Book Review: Disguises
Charles C. Thomas Publishers; ccthomas.com; 226 pages; $38.95.
The high cost of manpower and the decreasing cost of high-quality surveillance cameras have reduced the need for conducting the kind of covert surveillance operations that require investigators to disguise their appearance. That said, security professionals who need to change their appearance for such operations may need guidance in this area. Undercover Disguise Methods for Investigators explains all kinds of disguises from the simplest to the most elaborate.
Written in a concise and logical fashion, the text is easy to read, and the illustrations are useful. The contents of the book, including photographs and references, are based upon information that has been available for quite some time. The authors readily acknowledge their sources, and they gather this information into a compact, convenient reference.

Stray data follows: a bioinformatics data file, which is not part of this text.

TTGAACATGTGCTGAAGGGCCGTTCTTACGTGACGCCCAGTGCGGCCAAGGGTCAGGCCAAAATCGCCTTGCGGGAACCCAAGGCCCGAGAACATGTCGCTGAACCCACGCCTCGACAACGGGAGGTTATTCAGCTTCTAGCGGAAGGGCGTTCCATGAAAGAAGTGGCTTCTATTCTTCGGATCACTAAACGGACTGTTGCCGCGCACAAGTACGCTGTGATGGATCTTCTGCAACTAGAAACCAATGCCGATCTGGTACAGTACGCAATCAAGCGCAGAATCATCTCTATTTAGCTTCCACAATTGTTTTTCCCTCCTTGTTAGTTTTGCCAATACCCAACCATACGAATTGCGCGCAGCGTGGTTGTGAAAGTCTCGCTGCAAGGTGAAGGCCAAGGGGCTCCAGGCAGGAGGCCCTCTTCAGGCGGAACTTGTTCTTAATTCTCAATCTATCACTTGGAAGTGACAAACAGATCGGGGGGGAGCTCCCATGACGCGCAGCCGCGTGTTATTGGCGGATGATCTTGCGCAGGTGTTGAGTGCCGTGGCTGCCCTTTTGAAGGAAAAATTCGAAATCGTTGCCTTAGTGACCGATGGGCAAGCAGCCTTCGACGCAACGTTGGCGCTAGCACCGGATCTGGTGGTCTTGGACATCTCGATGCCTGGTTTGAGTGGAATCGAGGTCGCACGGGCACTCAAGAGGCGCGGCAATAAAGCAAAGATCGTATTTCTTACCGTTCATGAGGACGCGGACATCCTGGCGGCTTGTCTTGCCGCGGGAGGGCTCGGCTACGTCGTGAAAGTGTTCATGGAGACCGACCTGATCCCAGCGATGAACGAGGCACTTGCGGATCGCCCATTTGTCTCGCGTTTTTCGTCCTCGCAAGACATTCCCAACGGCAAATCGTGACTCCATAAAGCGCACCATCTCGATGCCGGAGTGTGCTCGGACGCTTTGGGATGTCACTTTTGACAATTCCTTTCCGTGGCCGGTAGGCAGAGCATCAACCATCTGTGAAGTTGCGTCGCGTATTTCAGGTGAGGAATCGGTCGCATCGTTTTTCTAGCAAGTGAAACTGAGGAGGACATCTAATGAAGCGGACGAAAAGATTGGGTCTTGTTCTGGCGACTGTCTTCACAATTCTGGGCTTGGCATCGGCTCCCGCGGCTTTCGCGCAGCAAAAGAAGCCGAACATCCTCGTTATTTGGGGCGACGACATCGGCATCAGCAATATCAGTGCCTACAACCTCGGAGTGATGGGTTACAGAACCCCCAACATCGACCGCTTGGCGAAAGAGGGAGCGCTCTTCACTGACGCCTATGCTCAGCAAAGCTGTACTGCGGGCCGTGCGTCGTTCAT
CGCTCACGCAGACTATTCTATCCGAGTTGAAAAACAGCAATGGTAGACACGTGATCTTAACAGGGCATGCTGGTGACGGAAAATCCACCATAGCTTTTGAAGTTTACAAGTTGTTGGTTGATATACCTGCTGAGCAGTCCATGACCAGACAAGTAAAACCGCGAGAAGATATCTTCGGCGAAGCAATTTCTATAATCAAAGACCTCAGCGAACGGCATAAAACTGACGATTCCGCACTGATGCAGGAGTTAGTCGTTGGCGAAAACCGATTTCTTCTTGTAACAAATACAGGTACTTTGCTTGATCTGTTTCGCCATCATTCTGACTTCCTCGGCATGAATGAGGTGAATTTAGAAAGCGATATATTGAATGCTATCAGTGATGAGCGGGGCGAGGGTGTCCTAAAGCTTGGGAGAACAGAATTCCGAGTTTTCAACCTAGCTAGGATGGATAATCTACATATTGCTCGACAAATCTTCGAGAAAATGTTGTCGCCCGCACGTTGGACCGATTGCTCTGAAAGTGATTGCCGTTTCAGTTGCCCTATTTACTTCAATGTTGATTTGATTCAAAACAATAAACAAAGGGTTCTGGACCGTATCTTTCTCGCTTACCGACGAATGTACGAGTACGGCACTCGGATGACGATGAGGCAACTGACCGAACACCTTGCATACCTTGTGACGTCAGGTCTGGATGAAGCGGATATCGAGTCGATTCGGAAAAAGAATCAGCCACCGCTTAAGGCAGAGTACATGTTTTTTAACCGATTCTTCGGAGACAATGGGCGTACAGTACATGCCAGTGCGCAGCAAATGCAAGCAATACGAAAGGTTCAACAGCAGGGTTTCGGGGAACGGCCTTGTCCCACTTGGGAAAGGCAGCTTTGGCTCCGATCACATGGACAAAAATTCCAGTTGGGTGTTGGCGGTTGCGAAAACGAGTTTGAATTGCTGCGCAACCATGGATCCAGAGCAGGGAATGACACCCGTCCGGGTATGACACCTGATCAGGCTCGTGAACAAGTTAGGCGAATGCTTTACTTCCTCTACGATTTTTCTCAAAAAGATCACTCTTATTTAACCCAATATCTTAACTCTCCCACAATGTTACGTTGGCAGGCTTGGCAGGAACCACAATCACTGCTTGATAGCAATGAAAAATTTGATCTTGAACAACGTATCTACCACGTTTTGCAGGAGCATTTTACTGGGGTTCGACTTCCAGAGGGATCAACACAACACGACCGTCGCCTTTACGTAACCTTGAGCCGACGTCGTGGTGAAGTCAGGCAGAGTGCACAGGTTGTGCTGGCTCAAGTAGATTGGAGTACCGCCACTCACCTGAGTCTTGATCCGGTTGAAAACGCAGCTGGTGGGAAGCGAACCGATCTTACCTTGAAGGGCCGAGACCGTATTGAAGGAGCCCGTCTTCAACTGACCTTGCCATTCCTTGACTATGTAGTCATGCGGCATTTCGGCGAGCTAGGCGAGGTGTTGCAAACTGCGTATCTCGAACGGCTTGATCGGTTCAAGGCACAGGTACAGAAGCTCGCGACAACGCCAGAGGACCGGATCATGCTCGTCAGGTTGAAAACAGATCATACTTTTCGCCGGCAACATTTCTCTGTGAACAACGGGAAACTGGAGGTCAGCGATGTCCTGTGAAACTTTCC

The book begins with a history of disguise and moves on to discuss aspects of perception, including peripheral vision, motionless people, whitewash areas, and the effectiveness of what the human eye captures. This information is well explained and would be of benefit to any security practitioner who is charged with observing people or places.
Interwoven within various chapters are ideas and situational encounters that could be useful to the undercover investigator. Although the book doesn’t offer innovation, it accurately depicts disguise methods that could be employed by law enforcement as well as security practitioners who occasionally need to disguise themselves.
Reviewer: James E. Whitaker, CPP, PCI, CFE (Certified Fraud Examiner), has more than 40 years of experience in law enforcement, management, training, and private sector investigations. He serves on the ASIS Investigations Council and the PCI Review Committee. Whitaker has also served on the Board of Regents for the Association of Certified Fraud Examiners.